WASHINGTON — It was an interesting role reversal: The conservative Rehnquist court, defined in recent years by its zeal to protect states' rights, struggled Friday to find its place in the contested Florida election.

There was Chief Justice William Rehnquist himself, usually a doctrinaire defender of state authority, drilling away on the subject of a Florida state court's alleged misdeeds.

"I don't agree with you," Rehnquist said in cutting off Al Gore's lawyer, Laurence Tribe, who had argued the Florida Supreme Court ruling that allowed continued hand recounts does not have federal merit.

"It seems to me a federal question arises if the Florida Supreme Court in its opinion rather clearly says that we're using the Florida Constitution to reach the result we reach," which Rehnquist said conflicts with a previous Supreme Court case.

And there was liberal jurist Ruth Bader Ginsburg taking the opposite part — seeming by her questions to do back-flips in favor of the state body.

"Would you agree," she asked George W. Bush's lawyer, Theodore Olson, "that, when we read a state court decision, we should read it in the light most favorable to the integrity of the state supreme court?"

Or, in other words, she continued, "we might have interpreted it differently, but we are not the arbiters, they are?"

The display during oral arguments on the stalemated presidential election raised questions about the court's susceptibility to politics.

"We're all dizzy," said Temple University constitutional law professor David Kairys.

"There's an all-around flip which should give anyone pause who thinks this is all about neutrality and law as opposed to the outcomes and the questions of power that are really at the surface in all this," Kairys said.

In recent years, the court has often ruled 5-4 to boost state authority over federal, with the same five justices in the conservative majority each time.

Bush, the Republican, said during the campaign that he admired Justices Antonin Scalia and Clarence Thomas, and would seek to name other federal judges who share their states' rights views.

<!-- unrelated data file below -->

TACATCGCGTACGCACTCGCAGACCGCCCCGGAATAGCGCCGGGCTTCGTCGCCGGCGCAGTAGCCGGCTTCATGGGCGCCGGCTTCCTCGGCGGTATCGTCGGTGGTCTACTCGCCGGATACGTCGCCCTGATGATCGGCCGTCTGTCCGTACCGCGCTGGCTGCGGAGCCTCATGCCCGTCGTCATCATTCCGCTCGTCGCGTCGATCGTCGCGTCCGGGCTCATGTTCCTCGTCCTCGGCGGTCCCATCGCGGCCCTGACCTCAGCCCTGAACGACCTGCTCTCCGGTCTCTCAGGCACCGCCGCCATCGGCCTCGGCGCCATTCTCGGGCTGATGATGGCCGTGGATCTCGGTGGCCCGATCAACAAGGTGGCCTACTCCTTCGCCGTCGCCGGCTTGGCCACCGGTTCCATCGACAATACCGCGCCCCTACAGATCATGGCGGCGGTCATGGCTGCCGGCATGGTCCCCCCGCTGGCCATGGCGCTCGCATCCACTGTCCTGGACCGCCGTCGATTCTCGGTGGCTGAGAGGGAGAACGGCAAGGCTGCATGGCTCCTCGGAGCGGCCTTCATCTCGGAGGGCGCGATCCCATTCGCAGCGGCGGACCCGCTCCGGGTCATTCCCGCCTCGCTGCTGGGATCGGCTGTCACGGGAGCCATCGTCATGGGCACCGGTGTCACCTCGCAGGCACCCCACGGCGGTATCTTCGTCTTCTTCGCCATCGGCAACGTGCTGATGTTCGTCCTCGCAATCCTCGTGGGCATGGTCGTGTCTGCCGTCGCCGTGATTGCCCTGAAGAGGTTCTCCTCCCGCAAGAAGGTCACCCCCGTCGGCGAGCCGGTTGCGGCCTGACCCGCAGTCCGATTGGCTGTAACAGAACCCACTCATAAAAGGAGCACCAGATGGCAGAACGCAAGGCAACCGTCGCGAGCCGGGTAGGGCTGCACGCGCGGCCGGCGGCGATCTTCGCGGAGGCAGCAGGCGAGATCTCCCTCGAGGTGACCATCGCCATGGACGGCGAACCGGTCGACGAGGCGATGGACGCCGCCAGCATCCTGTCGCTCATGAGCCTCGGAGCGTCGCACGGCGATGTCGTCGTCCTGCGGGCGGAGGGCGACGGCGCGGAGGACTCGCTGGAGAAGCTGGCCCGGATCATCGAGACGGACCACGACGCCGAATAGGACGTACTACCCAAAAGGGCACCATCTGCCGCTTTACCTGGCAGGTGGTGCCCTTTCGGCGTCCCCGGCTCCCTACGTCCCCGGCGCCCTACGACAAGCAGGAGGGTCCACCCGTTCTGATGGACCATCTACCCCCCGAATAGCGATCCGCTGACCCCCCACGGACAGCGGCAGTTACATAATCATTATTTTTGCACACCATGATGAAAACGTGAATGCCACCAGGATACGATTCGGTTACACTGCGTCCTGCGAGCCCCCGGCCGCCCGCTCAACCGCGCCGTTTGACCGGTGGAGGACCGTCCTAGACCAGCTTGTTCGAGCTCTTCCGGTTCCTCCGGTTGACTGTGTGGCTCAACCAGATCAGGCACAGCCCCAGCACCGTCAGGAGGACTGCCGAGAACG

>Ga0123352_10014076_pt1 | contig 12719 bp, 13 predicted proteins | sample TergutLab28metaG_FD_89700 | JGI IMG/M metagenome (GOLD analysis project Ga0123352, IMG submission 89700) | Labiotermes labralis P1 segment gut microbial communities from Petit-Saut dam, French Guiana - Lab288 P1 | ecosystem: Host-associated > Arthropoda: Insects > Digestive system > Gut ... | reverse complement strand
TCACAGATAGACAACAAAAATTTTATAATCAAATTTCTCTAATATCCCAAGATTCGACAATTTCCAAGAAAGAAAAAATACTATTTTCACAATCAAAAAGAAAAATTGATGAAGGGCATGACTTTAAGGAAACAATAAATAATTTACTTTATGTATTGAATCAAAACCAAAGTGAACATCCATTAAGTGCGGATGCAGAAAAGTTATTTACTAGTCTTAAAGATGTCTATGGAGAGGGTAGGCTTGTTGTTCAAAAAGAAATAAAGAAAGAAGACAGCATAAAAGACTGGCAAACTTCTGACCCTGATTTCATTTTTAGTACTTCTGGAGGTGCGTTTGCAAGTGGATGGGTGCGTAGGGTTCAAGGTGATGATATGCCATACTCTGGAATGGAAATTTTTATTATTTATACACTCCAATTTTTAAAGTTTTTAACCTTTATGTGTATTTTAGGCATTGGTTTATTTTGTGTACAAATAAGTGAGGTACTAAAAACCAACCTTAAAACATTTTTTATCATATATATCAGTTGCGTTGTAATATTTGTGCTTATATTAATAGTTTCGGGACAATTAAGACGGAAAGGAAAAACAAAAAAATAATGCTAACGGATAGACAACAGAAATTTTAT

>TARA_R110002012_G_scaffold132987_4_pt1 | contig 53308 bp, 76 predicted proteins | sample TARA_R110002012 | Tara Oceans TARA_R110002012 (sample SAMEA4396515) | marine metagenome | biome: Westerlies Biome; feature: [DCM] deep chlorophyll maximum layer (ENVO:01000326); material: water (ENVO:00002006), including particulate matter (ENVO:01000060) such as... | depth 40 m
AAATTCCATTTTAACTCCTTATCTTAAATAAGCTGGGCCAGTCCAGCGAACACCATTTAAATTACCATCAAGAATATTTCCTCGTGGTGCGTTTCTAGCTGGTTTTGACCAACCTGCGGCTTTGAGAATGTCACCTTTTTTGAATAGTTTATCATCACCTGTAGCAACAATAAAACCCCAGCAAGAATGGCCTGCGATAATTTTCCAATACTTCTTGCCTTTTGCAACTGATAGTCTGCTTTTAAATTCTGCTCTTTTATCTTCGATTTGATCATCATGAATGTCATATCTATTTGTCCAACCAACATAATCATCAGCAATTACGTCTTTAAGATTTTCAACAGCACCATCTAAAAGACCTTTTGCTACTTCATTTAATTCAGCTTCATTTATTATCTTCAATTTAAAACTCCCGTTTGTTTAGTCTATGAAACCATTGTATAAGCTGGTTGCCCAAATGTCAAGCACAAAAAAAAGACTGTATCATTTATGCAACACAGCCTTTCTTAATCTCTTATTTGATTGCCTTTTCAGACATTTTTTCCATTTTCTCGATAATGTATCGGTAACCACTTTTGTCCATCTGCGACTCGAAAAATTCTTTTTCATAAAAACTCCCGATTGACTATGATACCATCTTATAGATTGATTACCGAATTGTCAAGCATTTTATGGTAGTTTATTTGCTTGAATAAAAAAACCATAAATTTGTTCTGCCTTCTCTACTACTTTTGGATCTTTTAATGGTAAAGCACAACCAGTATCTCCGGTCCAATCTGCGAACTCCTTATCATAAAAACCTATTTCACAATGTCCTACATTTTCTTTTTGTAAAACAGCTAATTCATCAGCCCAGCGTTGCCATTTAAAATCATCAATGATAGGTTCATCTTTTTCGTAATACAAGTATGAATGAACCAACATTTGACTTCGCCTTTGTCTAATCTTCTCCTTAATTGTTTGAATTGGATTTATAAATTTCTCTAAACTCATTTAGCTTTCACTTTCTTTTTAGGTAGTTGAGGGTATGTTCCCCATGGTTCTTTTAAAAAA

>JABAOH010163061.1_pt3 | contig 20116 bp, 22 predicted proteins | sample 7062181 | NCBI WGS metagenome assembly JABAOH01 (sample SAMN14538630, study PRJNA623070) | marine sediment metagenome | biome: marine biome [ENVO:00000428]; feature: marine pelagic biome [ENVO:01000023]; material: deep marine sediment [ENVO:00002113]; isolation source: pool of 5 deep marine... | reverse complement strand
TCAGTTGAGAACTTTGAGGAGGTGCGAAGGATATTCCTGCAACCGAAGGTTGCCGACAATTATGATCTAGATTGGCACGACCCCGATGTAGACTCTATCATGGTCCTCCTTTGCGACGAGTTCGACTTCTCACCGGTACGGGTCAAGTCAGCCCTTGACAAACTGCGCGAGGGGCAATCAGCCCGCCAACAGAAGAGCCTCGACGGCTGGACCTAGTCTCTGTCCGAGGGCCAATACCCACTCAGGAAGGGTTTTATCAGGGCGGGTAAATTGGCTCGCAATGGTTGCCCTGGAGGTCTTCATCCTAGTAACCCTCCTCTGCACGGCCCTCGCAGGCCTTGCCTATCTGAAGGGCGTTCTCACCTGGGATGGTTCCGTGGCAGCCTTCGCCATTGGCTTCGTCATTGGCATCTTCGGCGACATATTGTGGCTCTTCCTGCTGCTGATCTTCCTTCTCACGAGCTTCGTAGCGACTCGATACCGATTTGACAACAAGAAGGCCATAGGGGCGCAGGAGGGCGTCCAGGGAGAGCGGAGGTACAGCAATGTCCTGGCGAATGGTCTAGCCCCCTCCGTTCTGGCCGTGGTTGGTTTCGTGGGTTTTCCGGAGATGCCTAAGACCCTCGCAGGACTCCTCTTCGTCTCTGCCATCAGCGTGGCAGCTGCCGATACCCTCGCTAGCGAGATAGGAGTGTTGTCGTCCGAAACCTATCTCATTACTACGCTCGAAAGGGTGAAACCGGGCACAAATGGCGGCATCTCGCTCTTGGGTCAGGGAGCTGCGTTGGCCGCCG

In his appeal to the Supreme Court, however, Bush expressly asked the federal high court to step into what might otherwise be an intramural fight between two branches of the Florida government over a matter of Florida law.

Gore, on the other hand, argued there is no federal role to play. Traditionally, Democrats and liberal jurists are identified with a more expansive, activist federal government.

The justices surprised many longtime students of the court by agreeing to take the case in the first place, because it seemed to many like a case without much constitutional significance.

But having taken it on, the conventional wisdom held that the court would try to speak with one voice, in deference to the unique political sensitivity of the case.

After Friday's arguments, many court-watchers weren't so sure the justices could do that.

"To the extent one can judge from the arguments, there was some sympathy — frankly more than I expected — for finding that the Florida Supreme Court's decision was in violation of the Constitution," said Robert Bennett, constitutional law professor at Northwestern University. "And that sympathy was on the part of justices whose sympathy is usually with deference to the state."

In recent states rights cases, Scalia, Thomas and Rehnquist were joined by the court's two swing votes, Justices Anthony Kennedy and Sandra Day O'Connor.

Dissenting were Ginsburg and Justices Stephen Breyer, David Souter and John Paul Stevens.

In the court term that ended in June, 20 of the 73 signed decisions were reached by 5-4 votes, the highest percentage of one-vote outcomes in more than a decade.

The Rehnquist-Scalia-Thomas-Kennedy-O'Connor lineup was the majority in 13 of those 20 cases.

Contemplating that same split now, the justices may decide not to rule after all, suggested James F. Simon, a constitutional scholar and author of "The Center Holds," a study of the divisions within the Rehnquist court.

"If in fact there is a deep division on the court as to the merits of the case, that might be the most prudent course for them," Simon said.

No matter the outcome, a 5-4 or 6-3 decision "extends the divide in the country and does this court no good."